By Jared Chausow
By Katie Toth
By Elizabeth Flock
By Albert Samaha
By Anna Merlan
By Jon Campbell
By Jon Campbell
By Albert Samaha
So it should come as no surprise that a man with a juvenile view of sex has so often been accused of having sex with juveniles. Kelly will be facing his most damaging accusations starting June 26, when his trial for child pornography begins. According to prosecutors, Kelly videotaped himself having sex with his 14-year-old goddaughter.
Despite a much publicized airing of the video, Kelly has used the most effective tool at his disposal to revamp his imagea barrage of hits. It helps that most of those cuts are the sort of vague, toothless odes ("Heaven, I Need A Hug") your grandmother could love. Yet no honest fan who's given a Kelly album an honest listen can hide from one essential fact: In matters of love and sex, Kelly never got out of the ninth grade.
For the record, all men have an R. Kelly in them. No matter how noble and nice, we've all caught ourselves peeking over the line, admiring a body beyond its years, and murmuring about the perks of the 19th century. So when Kelly confesses, "My mind is telling me 'no,' but my body is telling me 'yes,'" he is peering into all of our souls. Among the healthy male populace, moments like these last about 30 seconds. Then we recoil, straighten up, and return from our lower selves.
But Kelly, as an artist at least, lives in his lower self. There was never anything seductive or suggestive about an R. Kelly jamwhen a cut is titled "Feelin On Yo Bootie," "Like a Real Freak," or "The Best Sex Ever," the guesswork is eliminated. Kelly's many hits were based not just on a penchant for melody, but on an unrivaled ability to reduce sex and love to its basest and most graphic terms. For Kelly, sex is only interesting when stripped of all inference, allusion, or double entendre. To leave anything to the imagination would be to leave something behind.
When Kelly does attempt to be poetic, somehow he ends up sounding like a naughty schoolboy. Take his monster hit "You Remind Me of Something," in which he struggles for a metaphor to describe his lover. His efforts fall slightly short of Shakespeare. "You remind me of my jeep, I wanna ride it/Something like my sound, I wanna pump it/Girl, you look just like my cars, I wanna wax it/And something like my bank account, I wanna spend it, baby." Shall I compare thee to an SUV? Thou art more fuel-efficient and, um, roomier.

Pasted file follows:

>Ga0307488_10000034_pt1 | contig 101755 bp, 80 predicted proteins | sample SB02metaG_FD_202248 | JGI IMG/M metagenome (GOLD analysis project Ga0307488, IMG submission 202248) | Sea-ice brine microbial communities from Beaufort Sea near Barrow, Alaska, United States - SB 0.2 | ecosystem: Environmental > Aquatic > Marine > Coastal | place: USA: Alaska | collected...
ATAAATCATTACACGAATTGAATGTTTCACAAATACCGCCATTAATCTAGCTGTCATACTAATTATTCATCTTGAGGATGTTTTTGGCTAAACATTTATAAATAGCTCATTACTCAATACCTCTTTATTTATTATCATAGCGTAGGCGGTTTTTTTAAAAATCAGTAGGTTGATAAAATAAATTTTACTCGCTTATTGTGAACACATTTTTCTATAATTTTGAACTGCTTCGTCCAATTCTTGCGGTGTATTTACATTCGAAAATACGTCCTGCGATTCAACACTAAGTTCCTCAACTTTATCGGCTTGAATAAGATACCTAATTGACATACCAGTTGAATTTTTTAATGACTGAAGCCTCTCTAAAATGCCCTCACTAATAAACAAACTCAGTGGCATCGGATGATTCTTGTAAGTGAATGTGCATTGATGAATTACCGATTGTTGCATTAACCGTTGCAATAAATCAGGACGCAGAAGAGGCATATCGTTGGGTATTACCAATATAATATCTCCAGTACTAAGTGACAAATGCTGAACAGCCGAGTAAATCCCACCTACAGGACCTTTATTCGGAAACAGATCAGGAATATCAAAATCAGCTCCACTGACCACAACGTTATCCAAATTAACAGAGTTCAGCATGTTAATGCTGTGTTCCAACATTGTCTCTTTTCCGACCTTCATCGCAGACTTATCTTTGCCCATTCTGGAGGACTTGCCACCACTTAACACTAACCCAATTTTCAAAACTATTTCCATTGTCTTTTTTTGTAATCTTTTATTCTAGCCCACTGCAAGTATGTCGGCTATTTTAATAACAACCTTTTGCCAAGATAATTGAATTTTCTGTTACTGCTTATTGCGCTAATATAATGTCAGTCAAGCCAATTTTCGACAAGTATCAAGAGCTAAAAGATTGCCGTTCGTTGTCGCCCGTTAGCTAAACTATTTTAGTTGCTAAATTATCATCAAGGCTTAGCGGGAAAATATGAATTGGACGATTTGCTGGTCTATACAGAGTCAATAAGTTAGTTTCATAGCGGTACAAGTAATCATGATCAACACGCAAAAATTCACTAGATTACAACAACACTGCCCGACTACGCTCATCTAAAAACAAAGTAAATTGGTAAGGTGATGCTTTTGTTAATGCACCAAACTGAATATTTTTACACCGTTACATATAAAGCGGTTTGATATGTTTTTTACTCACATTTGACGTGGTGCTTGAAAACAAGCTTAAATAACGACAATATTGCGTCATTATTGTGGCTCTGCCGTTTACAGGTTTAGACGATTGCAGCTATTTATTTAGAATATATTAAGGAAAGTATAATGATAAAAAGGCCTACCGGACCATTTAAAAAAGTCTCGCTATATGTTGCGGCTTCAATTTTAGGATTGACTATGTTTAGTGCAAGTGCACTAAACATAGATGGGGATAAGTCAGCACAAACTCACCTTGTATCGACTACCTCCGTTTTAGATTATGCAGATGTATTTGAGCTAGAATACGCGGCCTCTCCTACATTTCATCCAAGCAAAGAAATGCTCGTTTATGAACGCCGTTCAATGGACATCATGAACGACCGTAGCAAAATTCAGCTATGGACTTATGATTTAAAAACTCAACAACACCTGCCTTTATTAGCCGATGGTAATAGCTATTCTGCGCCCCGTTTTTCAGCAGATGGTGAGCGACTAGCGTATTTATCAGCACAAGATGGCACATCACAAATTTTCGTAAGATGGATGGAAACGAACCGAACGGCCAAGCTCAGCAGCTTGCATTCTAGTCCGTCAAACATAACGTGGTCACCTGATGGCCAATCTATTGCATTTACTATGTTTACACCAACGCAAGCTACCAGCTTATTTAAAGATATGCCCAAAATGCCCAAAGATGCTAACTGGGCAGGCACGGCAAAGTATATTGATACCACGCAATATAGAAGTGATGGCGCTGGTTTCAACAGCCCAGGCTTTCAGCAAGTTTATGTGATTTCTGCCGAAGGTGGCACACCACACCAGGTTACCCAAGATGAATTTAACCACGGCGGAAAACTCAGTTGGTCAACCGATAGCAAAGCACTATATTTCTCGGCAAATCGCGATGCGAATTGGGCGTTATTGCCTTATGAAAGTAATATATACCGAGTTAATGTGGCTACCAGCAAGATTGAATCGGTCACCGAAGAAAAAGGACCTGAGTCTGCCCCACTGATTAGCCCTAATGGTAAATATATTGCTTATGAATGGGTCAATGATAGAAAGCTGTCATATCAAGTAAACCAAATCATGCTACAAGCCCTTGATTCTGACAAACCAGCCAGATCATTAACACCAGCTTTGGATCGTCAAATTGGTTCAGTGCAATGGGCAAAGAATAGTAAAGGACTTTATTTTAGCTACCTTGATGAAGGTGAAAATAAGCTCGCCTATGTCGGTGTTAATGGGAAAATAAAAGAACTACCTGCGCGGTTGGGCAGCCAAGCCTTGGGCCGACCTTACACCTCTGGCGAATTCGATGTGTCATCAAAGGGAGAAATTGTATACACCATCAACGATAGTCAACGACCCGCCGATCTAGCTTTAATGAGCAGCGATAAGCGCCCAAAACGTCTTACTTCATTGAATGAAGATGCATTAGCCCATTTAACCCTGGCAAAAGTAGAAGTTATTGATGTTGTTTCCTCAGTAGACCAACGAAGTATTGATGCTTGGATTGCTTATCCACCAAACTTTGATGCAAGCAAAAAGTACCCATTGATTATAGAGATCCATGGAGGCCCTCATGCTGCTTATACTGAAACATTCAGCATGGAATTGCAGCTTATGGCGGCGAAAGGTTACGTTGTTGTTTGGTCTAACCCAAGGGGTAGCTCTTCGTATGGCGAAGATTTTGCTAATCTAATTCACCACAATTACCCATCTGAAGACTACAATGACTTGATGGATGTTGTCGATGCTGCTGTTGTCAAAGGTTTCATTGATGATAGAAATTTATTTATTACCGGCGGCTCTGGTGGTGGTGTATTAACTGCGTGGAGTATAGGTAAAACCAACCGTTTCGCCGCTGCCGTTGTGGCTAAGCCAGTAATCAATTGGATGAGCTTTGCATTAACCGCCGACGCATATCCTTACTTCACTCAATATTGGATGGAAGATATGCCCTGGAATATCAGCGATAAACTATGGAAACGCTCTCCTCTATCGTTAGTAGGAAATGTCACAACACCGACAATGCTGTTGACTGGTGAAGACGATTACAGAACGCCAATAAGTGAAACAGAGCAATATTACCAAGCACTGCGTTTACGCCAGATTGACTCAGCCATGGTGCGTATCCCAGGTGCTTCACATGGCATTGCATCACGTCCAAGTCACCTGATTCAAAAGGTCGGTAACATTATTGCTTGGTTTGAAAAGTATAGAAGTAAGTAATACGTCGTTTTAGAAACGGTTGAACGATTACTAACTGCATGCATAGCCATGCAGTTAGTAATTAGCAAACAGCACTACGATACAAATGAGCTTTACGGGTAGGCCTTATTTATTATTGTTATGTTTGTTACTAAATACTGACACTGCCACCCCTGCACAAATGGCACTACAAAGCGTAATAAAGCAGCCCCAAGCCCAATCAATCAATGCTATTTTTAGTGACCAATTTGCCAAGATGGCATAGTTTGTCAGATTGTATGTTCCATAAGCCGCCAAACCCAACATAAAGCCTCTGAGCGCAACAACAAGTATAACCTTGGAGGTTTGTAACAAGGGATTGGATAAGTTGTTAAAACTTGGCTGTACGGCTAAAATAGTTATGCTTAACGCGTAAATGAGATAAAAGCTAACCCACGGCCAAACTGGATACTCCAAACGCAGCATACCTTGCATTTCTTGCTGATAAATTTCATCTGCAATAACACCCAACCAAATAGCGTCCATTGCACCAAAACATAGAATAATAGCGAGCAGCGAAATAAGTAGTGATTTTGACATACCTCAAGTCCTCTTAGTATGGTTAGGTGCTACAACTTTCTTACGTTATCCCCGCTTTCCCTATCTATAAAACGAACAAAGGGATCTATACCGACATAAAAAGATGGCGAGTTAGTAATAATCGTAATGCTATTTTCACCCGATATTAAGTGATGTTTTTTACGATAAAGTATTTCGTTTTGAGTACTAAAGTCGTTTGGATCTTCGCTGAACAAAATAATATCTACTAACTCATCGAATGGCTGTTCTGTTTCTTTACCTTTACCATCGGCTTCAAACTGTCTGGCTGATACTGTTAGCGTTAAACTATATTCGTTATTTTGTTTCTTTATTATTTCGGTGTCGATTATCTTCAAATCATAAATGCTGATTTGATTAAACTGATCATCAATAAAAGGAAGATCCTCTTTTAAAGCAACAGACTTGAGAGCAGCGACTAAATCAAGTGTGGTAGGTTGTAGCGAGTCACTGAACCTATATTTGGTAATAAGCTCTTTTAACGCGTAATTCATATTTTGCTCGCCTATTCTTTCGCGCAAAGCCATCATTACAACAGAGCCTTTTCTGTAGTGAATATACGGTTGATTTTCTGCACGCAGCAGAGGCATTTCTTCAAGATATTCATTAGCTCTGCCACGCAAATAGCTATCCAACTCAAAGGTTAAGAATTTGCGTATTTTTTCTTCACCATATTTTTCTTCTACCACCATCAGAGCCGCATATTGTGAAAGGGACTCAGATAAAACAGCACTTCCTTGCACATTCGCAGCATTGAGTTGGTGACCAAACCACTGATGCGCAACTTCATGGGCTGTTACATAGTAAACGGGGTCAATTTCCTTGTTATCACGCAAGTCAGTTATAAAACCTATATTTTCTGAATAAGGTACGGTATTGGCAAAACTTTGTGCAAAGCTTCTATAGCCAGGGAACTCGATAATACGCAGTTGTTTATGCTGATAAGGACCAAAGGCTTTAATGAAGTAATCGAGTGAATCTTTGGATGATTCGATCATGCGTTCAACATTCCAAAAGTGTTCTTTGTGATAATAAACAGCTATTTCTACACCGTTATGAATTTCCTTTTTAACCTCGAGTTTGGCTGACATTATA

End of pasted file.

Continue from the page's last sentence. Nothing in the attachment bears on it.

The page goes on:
At least "You Remind Me" was an attempt at a nontraditional metaphor. The title cut from Kelly's breakout album 12 Play, is reminiscent of the sort of dirty nursery rhymes exchanged by third graders: "8, Feel me, I'm so hard/ 9, See I want you from behind, with that bump and grind/10, Baby climb on top of me/11, Up and down we'll go, you'll see." Those sorts of sweet nothings may not conjure memories of Cyrano de Bergerac, but they certainly get the 12-year-olds gigglingthey don't call it "12 Play" for nothing.
Many of Kelly's fans turned their backs when he was accused of wooing children, but some of Kellys best material sounds engineered to do precisely that. The chorus for "It Seems Like You're Ready" always reminded me of some high school senior trying to con a freshman into going past first base. "It seems like you're ready (seems like you're ready)/Girl, are you ready, to go all the way?"
It is Kelly's juvenile taste, his preference for the pornographic over the erotic, that marks the dividing line between him and his forebears. As a kid, I was never sure what "Footsteps In the Dark" or "Voyage to Atlantis" meant. But my three-year-old son could get the gist of "12 Play." Furthermore, while you could always count on Curtis Mayfield, Jeffrey Osborne, or even Al B. Sure to lend you a hand in your efforts at seduction, Kelly's handeven pre-child porn chargesalways seemed to be wielding a camcorder. You just can't escape the feeling that Kelly's watching you, which might not be so bad, if he weren't offering color commentary too.
But Kelly can't even let the generational line standeven his elders must be reduced to schoolkids. When not penning prom-night monologues, Kelly has done some impressive work with Ronald Isley, transforming the balladeer from a lion in winter into a relevant hit-maker. Isley, of course, has had to pay a price. His lyrics have been dumbed down to Kelly's level and he's had to stomach his new role as poster boy for the cuckolded gangster. From "Down Low" to "Contagious" to "Showdown," Kelly has crafted a melodramatic musical epic using Isley's mate as the thread. The Isley/Kelly marriage is a natural musically, but the resulting content has been vintage R. Kellywhich is to say audio porn.
How can a guy with such a puerile view of love and sex become the bard of his generation? Well, it helps that Kelly isn't the only one dumbing us down and fixing on the lowest common denominator. The Farrelly Brothers, ODB, Paris Hilton, and John Ashcroft have all made their contributions in the war against privacy. Inference is dead. Speak to us like 10-year-olds, or we will not understand. This is a world that R. Kelly was made to serenade, one perfectly designed for his callow approach to the lyrical.
Of course, that leaves us old fogies and hopeless romantics out of the loop. I like to think that I'm a freak. But a cantillating R. Kelly consistently leaves me determined to redouble my efforts at Bible study, even his recent innocuous incarnation would sully the listener. "Step In the Name of Love" is masterful bit of whitewashing, but makes me itchand not in a good way. I know which way Kelly is stepping. I'm doing my best to walk the other way.